Nice to see you back, jfp! You are of course right. My emphasis was on the "we", whereas Humpty's is on "I". Language only understood by the speaker is no language at all, really. But if everyone agrees to understand something, then I have little patience for mavens telling us we're all wrong.

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When it comes to English is there right or wrong? You can be pedantic but language is a living thing and changes by day. Come round here and ask them to use an apostrophe :)

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My two cents on this; oral and written language are vastly different things, not least of which differences is that you can't ask a letter or a book 'say what?' Or 'I beg your pardon?'or 'come again?' So I think clarity is paramount in written language. And proper punctuation helps enormously with that.

Edited by Dan

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When it comes to English is there right or wrong? You can be pedantic but language is a living thing...

 

Yes, there is right and wrong, in English as in other languages. It's codified by grammar. More specifically, prescriptive grammar. (On the other hand, the descriptive grammatical approach is: That's what it says, therefore it's right.)

 

To state that "language is a living thing" shows a very approximate understanding of both language on the one hand and living things on the other...

 

The absence of rules and constraints is the linguistic equivalent of anarchy. It tends not to work very well. People end up getting hurt.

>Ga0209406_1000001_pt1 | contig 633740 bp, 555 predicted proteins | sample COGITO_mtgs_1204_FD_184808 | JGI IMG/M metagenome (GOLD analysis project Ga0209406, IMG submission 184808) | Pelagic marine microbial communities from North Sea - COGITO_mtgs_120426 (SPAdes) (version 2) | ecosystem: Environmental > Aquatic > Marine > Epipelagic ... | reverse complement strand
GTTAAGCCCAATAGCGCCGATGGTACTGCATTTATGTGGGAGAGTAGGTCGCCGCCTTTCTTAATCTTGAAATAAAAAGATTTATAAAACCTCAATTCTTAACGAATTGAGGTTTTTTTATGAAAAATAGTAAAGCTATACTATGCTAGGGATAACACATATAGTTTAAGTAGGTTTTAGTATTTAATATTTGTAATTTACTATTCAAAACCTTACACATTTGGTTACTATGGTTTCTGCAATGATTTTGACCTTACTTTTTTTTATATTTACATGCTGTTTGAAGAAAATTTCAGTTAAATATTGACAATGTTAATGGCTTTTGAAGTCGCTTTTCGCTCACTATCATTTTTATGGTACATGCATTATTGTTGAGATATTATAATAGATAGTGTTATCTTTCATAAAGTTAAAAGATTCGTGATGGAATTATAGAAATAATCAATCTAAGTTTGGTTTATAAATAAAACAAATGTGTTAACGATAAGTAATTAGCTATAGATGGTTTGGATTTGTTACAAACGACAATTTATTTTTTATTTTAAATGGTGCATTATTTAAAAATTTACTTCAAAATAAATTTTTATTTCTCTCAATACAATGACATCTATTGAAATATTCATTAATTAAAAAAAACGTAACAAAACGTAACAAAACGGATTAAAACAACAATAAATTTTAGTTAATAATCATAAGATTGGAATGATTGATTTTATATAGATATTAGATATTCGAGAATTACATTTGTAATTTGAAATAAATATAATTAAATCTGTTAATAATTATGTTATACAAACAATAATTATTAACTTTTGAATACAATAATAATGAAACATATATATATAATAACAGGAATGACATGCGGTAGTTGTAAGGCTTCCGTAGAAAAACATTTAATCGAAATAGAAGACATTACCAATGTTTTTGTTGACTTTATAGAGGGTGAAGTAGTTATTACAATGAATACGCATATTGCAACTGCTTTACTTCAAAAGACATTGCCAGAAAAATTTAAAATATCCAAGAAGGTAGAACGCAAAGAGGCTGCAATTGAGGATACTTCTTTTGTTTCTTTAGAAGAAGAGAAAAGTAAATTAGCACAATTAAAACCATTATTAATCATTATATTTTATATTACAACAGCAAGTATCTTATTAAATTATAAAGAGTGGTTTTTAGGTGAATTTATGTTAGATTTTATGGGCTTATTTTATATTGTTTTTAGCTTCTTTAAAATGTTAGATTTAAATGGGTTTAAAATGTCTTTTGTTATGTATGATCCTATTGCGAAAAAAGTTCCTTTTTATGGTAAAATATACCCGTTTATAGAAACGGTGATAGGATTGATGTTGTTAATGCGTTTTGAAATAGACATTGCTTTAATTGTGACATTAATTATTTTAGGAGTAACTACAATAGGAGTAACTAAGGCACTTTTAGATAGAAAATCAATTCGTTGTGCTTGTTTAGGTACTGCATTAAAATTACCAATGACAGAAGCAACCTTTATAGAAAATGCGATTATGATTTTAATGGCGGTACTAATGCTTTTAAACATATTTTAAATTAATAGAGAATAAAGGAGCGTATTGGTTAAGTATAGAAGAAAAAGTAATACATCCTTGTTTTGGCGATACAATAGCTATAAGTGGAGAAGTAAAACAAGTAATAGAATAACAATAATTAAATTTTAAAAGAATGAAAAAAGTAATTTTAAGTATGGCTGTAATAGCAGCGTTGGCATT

But thanks for allowing me to be pedantic... ;)

 

(A pedant is, after all, someone who understands the rules - and who is judged rather hastily by someone who probably doesn't.)

 

 

I think Dan's distinction between oral and written language makes a valid point, though.

 

 

 

 

Edited by jfp

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There is right and wrong jfp but after living with a linguist for awhile I got to see maybe a balance?  The spoken word changes so much with new words, phrases, memes etc being added to the dictionary. How does a writer convey the way language changes through the written word? I like writers that take a chance with grammar.

She pointed me at Stephen Pinker https://www.theguardian.com/books/booksblog/2015/oct/06/steven-pinker-alleged-rules-of-writing-superstitions  Style and meaning always trump grammar slaves?

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 I like writers that take a chance with grammar.

 

Depends what sort of chances the writers take.  I recently complained about a book that did away with speech marks and I ended up by abandoning it because it got tedious to read, and I've decided not to plough on with books like that any longer, there are too many other books to read.  Hilary Mantel takes masses of chances with grammar,  style etc and because she's a consumate writer it works.